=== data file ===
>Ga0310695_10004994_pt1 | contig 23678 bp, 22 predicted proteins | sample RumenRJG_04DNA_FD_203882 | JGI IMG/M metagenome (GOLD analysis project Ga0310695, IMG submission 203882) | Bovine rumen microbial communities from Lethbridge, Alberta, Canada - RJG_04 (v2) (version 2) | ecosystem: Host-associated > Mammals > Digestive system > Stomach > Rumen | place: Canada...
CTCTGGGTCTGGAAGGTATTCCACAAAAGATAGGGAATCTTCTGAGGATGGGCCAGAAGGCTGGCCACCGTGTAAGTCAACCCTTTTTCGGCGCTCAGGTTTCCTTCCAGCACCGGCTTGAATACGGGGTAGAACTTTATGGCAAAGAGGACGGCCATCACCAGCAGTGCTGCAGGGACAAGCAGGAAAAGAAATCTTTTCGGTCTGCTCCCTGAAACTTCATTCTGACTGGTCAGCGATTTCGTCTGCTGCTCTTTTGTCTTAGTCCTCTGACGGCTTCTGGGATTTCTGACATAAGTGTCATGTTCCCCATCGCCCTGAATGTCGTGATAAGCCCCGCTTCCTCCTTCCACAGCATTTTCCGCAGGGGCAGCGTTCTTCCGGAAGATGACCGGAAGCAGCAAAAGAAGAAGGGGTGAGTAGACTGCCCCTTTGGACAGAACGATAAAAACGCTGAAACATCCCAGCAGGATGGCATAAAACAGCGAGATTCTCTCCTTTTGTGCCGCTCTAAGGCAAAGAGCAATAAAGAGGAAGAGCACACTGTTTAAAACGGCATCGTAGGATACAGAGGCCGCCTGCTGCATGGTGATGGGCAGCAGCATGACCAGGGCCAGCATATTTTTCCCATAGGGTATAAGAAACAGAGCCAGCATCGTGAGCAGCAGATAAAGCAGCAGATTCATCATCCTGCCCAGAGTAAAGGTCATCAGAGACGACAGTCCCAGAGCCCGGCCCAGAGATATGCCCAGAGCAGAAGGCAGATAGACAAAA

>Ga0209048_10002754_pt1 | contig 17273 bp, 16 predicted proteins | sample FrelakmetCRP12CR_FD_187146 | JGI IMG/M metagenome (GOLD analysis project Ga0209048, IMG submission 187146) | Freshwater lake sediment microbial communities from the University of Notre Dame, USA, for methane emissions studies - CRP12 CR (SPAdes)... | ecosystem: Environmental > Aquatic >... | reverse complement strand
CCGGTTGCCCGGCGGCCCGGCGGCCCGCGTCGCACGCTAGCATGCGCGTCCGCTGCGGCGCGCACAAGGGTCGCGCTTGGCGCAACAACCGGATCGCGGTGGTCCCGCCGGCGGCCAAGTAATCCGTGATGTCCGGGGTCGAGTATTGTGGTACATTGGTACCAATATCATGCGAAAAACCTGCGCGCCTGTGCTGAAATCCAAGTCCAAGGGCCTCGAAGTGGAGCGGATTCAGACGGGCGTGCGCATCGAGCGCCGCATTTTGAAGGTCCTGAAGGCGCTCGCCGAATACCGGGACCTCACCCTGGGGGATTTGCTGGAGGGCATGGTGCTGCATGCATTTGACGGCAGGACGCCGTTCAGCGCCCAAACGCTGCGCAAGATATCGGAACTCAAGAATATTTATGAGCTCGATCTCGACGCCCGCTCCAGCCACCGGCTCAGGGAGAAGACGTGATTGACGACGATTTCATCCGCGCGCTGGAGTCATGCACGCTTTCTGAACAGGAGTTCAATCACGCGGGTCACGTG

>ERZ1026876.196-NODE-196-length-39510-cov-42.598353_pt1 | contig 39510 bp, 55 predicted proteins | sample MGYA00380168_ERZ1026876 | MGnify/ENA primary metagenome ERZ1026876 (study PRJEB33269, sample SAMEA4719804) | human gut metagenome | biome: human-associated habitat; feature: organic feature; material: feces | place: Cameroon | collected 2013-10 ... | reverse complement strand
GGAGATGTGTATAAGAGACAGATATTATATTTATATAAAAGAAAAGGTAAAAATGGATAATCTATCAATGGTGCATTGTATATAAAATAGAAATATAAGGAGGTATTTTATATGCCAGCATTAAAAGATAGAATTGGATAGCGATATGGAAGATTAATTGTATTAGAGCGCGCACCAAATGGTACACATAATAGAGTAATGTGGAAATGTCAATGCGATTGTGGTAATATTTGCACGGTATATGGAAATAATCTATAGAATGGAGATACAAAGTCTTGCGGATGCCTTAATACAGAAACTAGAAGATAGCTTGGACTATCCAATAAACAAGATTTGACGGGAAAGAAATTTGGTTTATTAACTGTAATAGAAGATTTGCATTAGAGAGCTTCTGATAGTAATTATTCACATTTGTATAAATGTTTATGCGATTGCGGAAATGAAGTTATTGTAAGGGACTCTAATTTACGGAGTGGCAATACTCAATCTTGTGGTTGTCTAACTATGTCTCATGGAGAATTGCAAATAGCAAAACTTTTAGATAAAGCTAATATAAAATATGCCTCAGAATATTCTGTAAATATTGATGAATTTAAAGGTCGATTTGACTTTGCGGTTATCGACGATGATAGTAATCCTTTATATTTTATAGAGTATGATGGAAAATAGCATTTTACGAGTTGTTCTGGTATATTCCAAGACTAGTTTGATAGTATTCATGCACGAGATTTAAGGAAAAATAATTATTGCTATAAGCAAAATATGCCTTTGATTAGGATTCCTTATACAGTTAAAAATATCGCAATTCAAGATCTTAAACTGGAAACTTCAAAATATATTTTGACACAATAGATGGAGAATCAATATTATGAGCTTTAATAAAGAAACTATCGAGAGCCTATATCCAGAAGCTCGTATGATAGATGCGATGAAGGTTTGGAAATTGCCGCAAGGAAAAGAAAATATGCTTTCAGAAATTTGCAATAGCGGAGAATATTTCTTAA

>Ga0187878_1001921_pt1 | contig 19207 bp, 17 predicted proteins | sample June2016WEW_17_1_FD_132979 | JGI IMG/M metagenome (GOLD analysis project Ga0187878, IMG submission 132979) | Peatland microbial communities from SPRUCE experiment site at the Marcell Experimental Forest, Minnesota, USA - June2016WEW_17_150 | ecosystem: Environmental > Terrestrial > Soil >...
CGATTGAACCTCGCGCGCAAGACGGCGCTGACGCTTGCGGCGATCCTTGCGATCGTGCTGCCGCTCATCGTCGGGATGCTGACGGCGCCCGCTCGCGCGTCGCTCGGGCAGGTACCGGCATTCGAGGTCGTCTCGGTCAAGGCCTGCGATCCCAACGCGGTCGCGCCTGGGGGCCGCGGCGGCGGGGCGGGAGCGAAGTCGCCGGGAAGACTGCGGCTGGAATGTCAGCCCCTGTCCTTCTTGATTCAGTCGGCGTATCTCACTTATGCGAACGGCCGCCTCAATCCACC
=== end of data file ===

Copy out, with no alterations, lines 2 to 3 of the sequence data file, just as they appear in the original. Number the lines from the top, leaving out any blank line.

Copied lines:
CTCTGGGTCTGGAAGGTATTCCACAAAAGATAGGGAATCTTCTGAGGATGGGCCAGAAGGCTGGCCACCGTGTAAGTCAACCCTTTTTCGGCGCTCAGGTTTCCTTCCAGCACCGGCTTGAATACGGGGTAGAACTTTATGGCAAAGAGGACGGCCATCACCAGCAGTGCTGCAGGGACAAGCAGGAAAAGAAATCTTTTCGGTCTGCTCCCTGAAACTTCATTCTGACTGGTCAGCGATTTCGTCTGCTGCTCTTTTGTCTTAGTCCTCTGACGGCTTCTGGGATTTCTGACATAAGTGTCATGTTCCCCATCGCCCTGAATGTCGTGATAAGCCCCGCTTCCTCCTTCCACAGCATTTTCCGCAGGGGCAGCGTTCTTCCGGAAGATGACCGGAAGCAGCAAAAGAAGAAGGGGTGAGTAGACTGCCCCTTTGGACAGAACGATAAAAACGCTGAAACATCCCAGCAGGATGGCATAAAACAGCGAGATTCTCTCCTTTTGTGCCGCTCTAAGGCAAAGAGCAATAAAGAGGAAGAGCACACTGTTTAAAACGGCATCGTAGGATACAGAGGCCGCCTGCTGCATGGTGATGGGCAGCAGCATGACCAGGGCCAGCATATTTTTCCCATAGGGTATAAGAAACAGAGCCAGCATCGTGAGCAGCAGATAAAGCAGCAGATTCATCATCCTGCCCAGAGTAAAGGTCATCAGAGACGACAGTCCCAGAGCCCGGCCCAGAGATATGCCCAGAGCAGAAGGCAGATAGACAAAA

>Ga0209048_10002754_pt1 | contig 17273 bp, 16 predicted proteins | sample FrelakmetCRP12CR_FD_187146 | JGI IMG/M metagenome (GOLD analysis project Ga0209048, IMG submission 187146) | Freshwater lake sediment microbial communities from the University of Notre Dame, USA, for methane emissions studies - CRP12 CR (SPAdes)... | ecosystem: Environmental > Aquatic >... | reverse complement strand